So, I just posted a few journal entries I wrote as I was being diagnosed with Cushing’s: Back in time (Cushing’s). That turned out longer than I expected, so I’m making the stroke a separate post.
25th December, 2008 (23 days after the stroke)
Out of hospital for the day, still alive, no more cushings! And my left side moves!
26th December, 2008
This has been an incredible year. It had some of the best days of my life, and some of the worst.
As I mentioned in my last entry almost a month ago, I had a tumour on my pituitary gland removed. After the surgery, I had a stroke. I’m now relearning everything, like how to walk. There have been bad days, especially when food menus are handed out and I’m reminded that it’s another day in hospital, but I’ve been told that I was really close to being blind or dead, so it’s pretty awesome that I’m still alive.
28th December, 2008
So, I’ve been in hospital for exactly one month today. I was only meant to be in hospital for about five days. But in life, unexpected things happen, and we can’t control everything, or anything! You just have to take what you’ve been dealt and deal with it. There are still things to look forward to every day, there are still things to laugh about and smile about and so many things to be grateful for. Life is still there to be grabbed with both hands and there are still so many things to experience, and I’m lucky enough to still be able to do that. I may have lost the last month of my life to hospital, but there are still many more months to be had. And I’ve met some pretty amazing people in hospital, and learnt quite a lot, so it’s not all bad! Hospital shows you the good and the bad side of humanity. The doctors, nurses, physios and OTs here are all fantastic, and do such an amazing and admirable job.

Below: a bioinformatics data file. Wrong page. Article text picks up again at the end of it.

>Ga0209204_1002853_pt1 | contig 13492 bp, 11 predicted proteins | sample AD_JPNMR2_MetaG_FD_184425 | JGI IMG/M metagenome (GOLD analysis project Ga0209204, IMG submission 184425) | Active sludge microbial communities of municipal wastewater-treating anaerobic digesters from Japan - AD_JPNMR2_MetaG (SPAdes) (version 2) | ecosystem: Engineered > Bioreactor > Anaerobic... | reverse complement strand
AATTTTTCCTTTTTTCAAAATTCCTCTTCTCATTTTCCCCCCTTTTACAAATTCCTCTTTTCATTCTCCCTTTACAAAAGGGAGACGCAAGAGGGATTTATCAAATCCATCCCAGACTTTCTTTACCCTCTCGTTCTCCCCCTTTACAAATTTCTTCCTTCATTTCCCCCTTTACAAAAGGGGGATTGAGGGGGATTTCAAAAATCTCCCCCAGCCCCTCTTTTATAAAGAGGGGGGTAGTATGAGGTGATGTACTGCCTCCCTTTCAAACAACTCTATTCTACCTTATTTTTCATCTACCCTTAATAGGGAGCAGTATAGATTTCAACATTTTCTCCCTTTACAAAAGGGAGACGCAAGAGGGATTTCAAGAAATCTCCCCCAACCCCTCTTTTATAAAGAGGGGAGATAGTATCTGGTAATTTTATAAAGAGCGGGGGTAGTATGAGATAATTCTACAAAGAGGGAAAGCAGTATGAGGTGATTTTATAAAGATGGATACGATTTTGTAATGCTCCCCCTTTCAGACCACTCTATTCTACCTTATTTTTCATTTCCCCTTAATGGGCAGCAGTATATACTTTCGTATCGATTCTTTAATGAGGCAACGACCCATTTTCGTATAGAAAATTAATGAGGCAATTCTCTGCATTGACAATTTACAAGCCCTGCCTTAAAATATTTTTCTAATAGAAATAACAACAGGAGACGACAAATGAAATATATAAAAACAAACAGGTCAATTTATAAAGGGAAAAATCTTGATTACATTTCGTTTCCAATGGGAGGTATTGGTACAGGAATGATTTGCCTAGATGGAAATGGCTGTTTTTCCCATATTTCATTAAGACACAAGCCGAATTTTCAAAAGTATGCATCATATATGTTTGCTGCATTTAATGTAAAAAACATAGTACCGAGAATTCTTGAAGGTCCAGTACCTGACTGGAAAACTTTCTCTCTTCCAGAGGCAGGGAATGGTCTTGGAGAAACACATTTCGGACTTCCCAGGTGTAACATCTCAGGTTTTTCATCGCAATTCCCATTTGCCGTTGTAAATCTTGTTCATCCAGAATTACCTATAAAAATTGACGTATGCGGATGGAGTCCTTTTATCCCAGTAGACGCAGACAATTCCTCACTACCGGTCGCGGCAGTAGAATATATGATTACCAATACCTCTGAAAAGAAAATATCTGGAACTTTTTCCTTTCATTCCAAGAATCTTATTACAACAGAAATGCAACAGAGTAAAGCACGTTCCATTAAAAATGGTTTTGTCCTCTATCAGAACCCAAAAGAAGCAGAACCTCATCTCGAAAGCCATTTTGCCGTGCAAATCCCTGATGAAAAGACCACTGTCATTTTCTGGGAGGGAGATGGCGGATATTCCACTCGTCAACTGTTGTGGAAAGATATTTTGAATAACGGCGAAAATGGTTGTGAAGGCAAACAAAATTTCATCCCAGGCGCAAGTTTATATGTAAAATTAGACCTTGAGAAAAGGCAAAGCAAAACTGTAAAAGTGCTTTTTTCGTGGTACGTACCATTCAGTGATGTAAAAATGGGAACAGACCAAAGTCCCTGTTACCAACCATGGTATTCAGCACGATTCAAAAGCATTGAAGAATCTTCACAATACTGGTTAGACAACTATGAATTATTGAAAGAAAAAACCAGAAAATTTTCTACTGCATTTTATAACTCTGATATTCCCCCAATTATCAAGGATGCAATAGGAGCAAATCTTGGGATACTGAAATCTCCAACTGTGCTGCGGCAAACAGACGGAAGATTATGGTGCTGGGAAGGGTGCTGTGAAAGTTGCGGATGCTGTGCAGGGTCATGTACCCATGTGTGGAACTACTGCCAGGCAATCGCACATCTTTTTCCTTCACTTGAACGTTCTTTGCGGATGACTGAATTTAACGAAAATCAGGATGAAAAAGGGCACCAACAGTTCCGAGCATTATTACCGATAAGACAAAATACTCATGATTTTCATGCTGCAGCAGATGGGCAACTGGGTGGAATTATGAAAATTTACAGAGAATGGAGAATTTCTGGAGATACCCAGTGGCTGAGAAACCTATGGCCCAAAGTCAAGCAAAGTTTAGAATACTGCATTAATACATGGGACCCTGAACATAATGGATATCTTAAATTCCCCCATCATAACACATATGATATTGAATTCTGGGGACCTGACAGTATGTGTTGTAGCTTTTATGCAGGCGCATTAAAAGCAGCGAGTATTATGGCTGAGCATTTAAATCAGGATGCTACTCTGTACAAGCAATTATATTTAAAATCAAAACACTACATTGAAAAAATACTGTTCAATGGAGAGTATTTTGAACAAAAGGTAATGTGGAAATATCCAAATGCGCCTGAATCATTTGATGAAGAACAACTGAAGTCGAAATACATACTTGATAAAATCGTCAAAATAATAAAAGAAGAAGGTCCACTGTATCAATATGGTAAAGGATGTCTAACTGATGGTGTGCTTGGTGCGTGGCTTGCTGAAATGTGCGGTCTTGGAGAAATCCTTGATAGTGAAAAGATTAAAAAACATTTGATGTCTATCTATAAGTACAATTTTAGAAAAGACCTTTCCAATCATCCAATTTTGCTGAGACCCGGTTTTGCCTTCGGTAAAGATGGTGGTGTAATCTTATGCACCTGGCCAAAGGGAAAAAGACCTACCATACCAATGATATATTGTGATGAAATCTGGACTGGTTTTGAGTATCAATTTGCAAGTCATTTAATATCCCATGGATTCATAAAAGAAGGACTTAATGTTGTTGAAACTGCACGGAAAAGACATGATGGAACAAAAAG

I would be completely lying if I said I don’t have bad days. I do. I don’t want to be here. I miss home and I miss my life. I wish that the stroke didn’t happen and that my left side is fully functioning. But there’s no point in dwelling on what if or thinking that it sucks that I have to relearn everything, but there’s a big part of me that’s grateful in the knowledge that I will make a full recovery and that I can get my life back.
1st January, 2009